AdAge: Twitter ‘Quitters’ Make Service’s Reach Limited

AdAge this week takes a look at Twitter‘s big, buzz-worthy numbers and spike and traffic, due in part to Oprah’s and Ashton’s inane Twitter campaigns. The trade publication suggests that Twitter’s reach will remain limited, because so many of these new Twitter signees have logged on because of the hype and then … well, nothing.

… the breathless [traffic] reports have not accounted for what people do after they sign up for a Twitter account. Creating a Twitter account doesn’t equal becoming an uber-user, or even a casual user, of the micro-blogging site. Nielsen Online data released today suggest more than 60% of people who sign up for Twitter abandon the service.

“Twitter Quitters” are threatening Twitter’s very survival! (You can see Nielsen’s post on the matter here.)

Of course, there’s no doubt that folks are signing on to Twitter just to see what all this buzz is about, then leaving the quirky service because they don’t get it, don’t have the time to work with it, don’t sit on their computers or cell phones all day or (possibly?) are put off by its increasingly precious nomenclature (Tweets, tweeps, twibes? Srlsy?).

There’s also the social media arms race effect, in which people, groups and companies sign on to the service just to say they’re on it. Even SEC coaches feel as if they have to tweet, even if they don’t know what it is!

Tennessee Coach Lane Kiffin doesn’t know if Twittering is a recruiting advantage, but he’s not taking any chances.

Kiffin opened a Twitter account recently after learning Georgia Coach Mark Richt had one.

“To me, it’s more one of those things that you don’t want anyone doing anything that you’re not,” Kiffin said. “Reading that Coach Richt had started that and had one, we just wanted to make sure that there wasn’t anything that could possibly be a benefit that we weren’t doing.”

(What? No comment from Houston Nutt, the undisputed king of collegiate text messaging? Sigh. Moving on …)

So, yes, AdAge’s report makes absolute sense. Is this a bad thing for Twitter? Not necessarily. AdAge says that if Twitter can get users to stick, then it will remain a niche service. As the employee of a niche publisher, I know that niche audiences, no matter how small, can be prized by advertisers and content providers alike. Niche isn’t bad. But it might not be what Twitter’s creators and investors are aiming for.

Meanwhile, I want to know this, Twittersphere: As we’ve seen, Twitter has legitimate uses for work, nonprofits, marketing, customer service, internal communications, emergency communications and more. But are Twitter noobs — the disciples of Oprah and Ashton — truly ruining Twitter for its power users? Are too many folks crashing the party?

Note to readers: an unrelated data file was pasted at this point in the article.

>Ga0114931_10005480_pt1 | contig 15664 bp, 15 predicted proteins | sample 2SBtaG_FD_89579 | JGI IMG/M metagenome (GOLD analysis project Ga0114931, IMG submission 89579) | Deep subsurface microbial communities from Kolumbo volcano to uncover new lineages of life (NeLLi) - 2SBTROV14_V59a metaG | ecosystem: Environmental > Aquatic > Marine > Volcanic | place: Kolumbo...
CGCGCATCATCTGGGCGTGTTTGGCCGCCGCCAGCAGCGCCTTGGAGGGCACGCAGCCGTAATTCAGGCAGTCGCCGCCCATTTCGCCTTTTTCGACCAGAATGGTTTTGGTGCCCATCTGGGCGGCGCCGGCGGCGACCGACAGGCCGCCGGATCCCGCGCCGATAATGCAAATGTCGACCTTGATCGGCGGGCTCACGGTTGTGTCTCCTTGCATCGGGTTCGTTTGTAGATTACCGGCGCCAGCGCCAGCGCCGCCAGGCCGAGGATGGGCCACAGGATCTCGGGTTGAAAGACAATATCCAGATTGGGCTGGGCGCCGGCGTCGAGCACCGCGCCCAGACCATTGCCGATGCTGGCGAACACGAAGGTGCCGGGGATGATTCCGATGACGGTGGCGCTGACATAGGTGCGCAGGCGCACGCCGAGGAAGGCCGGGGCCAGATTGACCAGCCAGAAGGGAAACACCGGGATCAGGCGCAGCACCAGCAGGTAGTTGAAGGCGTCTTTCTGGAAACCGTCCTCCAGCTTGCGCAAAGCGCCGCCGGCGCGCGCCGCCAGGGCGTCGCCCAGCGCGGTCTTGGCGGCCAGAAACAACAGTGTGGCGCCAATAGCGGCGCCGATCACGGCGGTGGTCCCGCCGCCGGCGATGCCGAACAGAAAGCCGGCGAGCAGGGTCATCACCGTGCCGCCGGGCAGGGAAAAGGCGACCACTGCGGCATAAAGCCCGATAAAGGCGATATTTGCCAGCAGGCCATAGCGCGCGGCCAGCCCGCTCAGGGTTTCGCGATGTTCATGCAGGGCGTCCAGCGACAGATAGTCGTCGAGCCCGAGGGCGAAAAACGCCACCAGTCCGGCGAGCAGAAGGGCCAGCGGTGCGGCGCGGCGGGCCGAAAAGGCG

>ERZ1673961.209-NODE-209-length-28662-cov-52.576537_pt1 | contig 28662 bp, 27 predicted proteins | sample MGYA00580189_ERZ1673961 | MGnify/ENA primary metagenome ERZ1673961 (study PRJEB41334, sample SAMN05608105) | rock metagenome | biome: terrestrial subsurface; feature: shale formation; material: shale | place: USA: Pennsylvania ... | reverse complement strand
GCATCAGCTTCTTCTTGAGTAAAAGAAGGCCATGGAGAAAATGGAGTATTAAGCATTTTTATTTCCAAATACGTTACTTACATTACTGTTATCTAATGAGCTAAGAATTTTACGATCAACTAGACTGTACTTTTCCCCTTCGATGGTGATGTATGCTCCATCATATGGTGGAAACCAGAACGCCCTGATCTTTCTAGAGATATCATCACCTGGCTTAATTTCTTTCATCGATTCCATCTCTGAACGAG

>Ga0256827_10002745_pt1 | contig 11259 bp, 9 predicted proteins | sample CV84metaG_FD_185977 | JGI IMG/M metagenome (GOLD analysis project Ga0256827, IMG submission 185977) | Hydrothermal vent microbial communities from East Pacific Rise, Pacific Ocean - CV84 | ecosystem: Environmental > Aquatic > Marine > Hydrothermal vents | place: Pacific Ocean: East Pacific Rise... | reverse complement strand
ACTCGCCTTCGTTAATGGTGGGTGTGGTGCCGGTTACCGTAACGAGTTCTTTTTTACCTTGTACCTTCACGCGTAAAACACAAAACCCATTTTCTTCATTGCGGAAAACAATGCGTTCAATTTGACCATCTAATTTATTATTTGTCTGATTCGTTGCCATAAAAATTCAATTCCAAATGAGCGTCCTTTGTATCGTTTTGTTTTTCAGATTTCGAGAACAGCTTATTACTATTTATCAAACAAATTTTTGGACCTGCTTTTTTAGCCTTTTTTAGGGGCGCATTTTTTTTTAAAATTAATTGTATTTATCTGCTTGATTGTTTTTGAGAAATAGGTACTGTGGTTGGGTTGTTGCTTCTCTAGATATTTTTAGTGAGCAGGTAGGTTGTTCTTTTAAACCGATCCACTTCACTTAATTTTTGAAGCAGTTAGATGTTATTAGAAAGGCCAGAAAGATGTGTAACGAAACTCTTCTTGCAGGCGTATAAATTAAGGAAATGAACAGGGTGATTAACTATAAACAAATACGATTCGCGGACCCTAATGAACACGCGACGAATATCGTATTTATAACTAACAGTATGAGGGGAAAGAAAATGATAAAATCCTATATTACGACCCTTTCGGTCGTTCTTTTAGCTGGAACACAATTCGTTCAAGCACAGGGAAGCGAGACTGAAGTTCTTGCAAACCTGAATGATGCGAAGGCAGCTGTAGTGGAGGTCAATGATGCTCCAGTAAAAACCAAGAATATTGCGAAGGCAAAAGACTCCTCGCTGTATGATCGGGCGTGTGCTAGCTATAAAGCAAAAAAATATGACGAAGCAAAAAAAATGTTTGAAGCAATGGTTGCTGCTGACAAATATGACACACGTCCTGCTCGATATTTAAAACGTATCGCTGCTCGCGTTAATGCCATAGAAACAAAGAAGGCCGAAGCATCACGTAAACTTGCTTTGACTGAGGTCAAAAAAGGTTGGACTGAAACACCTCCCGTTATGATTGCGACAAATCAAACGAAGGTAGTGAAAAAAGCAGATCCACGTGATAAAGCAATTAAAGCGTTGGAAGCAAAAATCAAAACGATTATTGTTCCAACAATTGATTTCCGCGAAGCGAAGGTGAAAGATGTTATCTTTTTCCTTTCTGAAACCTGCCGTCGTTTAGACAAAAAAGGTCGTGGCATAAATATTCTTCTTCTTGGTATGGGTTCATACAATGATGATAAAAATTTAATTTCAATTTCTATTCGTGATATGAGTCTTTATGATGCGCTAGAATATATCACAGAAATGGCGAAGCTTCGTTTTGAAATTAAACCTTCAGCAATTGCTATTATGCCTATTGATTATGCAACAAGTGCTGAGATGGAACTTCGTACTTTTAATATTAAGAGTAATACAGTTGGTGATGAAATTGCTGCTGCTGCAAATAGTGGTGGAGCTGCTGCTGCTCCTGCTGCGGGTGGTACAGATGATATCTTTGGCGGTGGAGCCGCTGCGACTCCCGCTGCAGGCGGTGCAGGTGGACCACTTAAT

Let me know in comments.

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WTF of the Week: Razorbacks vs. ULM

 

Srsly?

Srsly?

(Complete coverage at ArkansasSports360.com: Jim Harris on the tough weeks ahead; Chris Bahn’s game story; game sketch; game blog; Penthouse/Outhouse: DJ Williams and Alex Tejada.)

 

While Arkansas State University was having a howling good time in front of 21,000 fans in Jonesboro, the University of Arkansas was struggling against the University of Louisiana in Little Rock. Laura and I were able to get to War Memorial Stadium for the game after all, but after suffering through Markham Street traffic only to watch Casey Dick get sacked four, five (?) times and see the usually reliable Alex Tejada shank three, four (?) kicks, we began to wonder why we bothered.

And we weren’t the only ones. The rowdy War Memorial Stadium crowd got restless quickly. And by early in the third quarter, many punted and left the stadium, only to miss the fourth-quarter comeback — the Hogs’ second in as many weeks. It was, of course, going to get ugly if the Hogs dropped a cupcake matchup, particularly given the tough schedule they face for the rest of the month.

And maybe it was all too much to witness the sloppiness on the field in contrast to the “War Memorial’s Greatest Moments” segments playing on the big screen during time-outs, knowing that these moments, even those in the final minutes of the game, had no place among them.

But hey. At least Houston lost.